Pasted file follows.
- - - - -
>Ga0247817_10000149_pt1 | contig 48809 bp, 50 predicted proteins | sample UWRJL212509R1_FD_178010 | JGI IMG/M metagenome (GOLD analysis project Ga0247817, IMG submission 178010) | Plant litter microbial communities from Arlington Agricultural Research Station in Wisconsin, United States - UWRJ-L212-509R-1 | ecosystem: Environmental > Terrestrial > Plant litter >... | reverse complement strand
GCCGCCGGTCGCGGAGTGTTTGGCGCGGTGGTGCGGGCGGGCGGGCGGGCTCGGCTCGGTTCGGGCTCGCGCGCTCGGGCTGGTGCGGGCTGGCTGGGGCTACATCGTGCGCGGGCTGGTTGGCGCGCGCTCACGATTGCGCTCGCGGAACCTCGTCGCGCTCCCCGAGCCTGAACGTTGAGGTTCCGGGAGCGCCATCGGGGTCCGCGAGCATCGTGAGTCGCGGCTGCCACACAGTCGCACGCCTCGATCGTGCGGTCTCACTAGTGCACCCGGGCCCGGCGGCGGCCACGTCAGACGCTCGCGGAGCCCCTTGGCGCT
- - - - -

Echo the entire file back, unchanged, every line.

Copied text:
>Ga0247817_10000149_pt1 | contig 48809 bp, 50 predicted proteins | sample UWRJL212509R1_FD_178010 | JGI IMG/M metagenome (GOLD analysis project Ga0247817, IMG submission 178010) | Plant litter microbial communities from Arlington Agricultural Research Station in Wisconsin, United States - UWRJ-L212-509R-1 | ecosystem: Environmental > Terrestrial > Plant litter >... | reverse complement strand
GCCGCCGGTCGCGGAGTGTTTGGCGCGGTGGTGCGGGCGGGCGGGCGGGCTCGGCTCGGTTCGGGCTCGCGCGCTCGGGCTGGTGCGGGCTGGCTGGGGCTACATCGTGCGCGGGCTGGTTGGCGCGCGCTCACGATTGCGCTCGCGGAACCTCGTCGCGCTCCCCGAGCCTGAACGTTGAGGTTCCGGGAGCGCCATCGGGGTCCGCGAGCATCGTGAGTCGCGGCTGCCACACAGTCGCACGCCTCGATCGTGCGGTCTCACTAGTGCACCCGGGCCCGGCGGCGGCCACGTCAGACGCTCGCGGAGCCCCTTGGCGCT